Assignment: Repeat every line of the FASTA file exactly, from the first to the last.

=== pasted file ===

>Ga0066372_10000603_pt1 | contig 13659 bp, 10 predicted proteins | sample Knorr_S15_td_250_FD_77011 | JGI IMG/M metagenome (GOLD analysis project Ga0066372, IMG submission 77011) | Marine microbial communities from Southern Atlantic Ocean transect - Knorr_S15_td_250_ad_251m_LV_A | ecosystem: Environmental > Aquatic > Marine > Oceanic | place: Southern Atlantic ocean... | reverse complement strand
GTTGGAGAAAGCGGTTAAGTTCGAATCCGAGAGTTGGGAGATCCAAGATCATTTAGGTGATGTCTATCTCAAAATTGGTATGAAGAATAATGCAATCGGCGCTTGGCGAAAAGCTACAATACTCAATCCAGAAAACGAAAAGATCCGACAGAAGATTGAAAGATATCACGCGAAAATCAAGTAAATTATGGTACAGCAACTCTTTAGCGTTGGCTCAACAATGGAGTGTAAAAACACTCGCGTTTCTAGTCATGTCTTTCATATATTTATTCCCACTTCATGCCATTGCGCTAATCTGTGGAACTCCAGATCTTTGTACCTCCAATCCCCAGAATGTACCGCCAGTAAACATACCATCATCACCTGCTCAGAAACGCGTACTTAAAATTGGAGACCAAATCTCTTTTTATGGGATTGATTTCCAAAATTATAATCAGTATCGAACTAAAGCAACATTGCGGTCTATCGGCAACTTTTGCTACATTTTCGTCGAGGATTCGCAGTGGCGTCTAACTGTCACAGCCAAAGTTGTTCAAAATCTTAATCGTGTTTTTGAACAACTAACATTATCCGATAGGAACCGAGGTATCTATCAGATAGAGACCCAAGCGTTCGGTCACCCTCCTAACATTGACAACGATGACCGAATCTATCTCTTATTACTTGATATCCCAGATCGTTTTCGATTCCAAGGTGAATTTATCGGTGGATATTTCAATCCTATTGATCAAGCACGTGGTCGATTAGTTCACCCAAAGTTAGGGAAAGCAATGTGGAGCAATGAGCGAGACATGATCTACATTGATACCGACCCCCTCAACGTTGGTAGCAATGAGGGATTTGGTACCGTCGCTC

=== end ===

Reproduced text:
>Ga0066372_10000603_pt1 | contig 13659 bp, 10 predicted proteins | sample Knorr_S15_td_250_FD_77011 | JGI IMG/M metagenome (GOLD analysis project Ga0066372, IMG submission 77011) | Marine microbial communities from Southern Atlantic Ocean transect - Knorr_S15_td_250_ad_251m_LV_A | ecosystem: Environmental > Aquatic > Marine > Oceanic | place: Southern Atlantic ocean... | reverse complement strand
GTTGGAGAAAGCGGTTAAGTTCGAATCCGAGAGTTGGGAGATCCAAGATCATTTAGGTGATGTCTATCTCAAAATTGGTATGAAGAATAATGCAATCGGCGCTTGGCGAAAAGCTACAATACTCAATCCAGAAAACGAAAAGATCCGACAGAAGATTGAAAGATATCACGCGAAAATCAAGTAAATTATGGTACAGCAACTCTTTAGCGTTGGCTCAACAATGGAGTGTAAAAACACTCGCGTTTCTAGTCATGTCTTTCATATATTTATTCCCACTTCATGCCATTGCGCTAATCTGTGGAACTCCAGATCTTTGTACCTCCAATCCCCAGAATGTACCGCCAGTAAACATACCATCATCACCTGCTCAGAAACGCGTACTTAAAATTGGAGACCAAATCTCTTTTTATGGGATTGATTTCCAAAATTATAATCAGTATCGAACTAAAGCAACATTGCGGTCTATCGGCAACTTTTGCTACATTTTCGTCGAGGATTCGCAGTGGCGTCTAACTGTCACAGCCAAAGTTGTTCAAAATCTTAATCGTGTTTTTGAACAACTAACATTATCCGATAGGAACCGAGGTATCTATCAGATAGAGACCCAAGCGTTCGGTCACCCTCCTAACATTGACAACGATGACCGAATCTATCTCTTATTACTTGATATCCCAGATCGTTTTCGATTCCAAGGTGAATTTATCGGTGGATATTTCAATCCTATTGATCAAGCACGTGGTCGATTAGTTCACCCAAAGTTAGGGAAAGCAATGTGGAGCAATGAGCGAGACATGATCTACATTGATACCGACCCCCTCAACGTTGGTAGCAATGAGGGATTTGGTACCGTCGCTC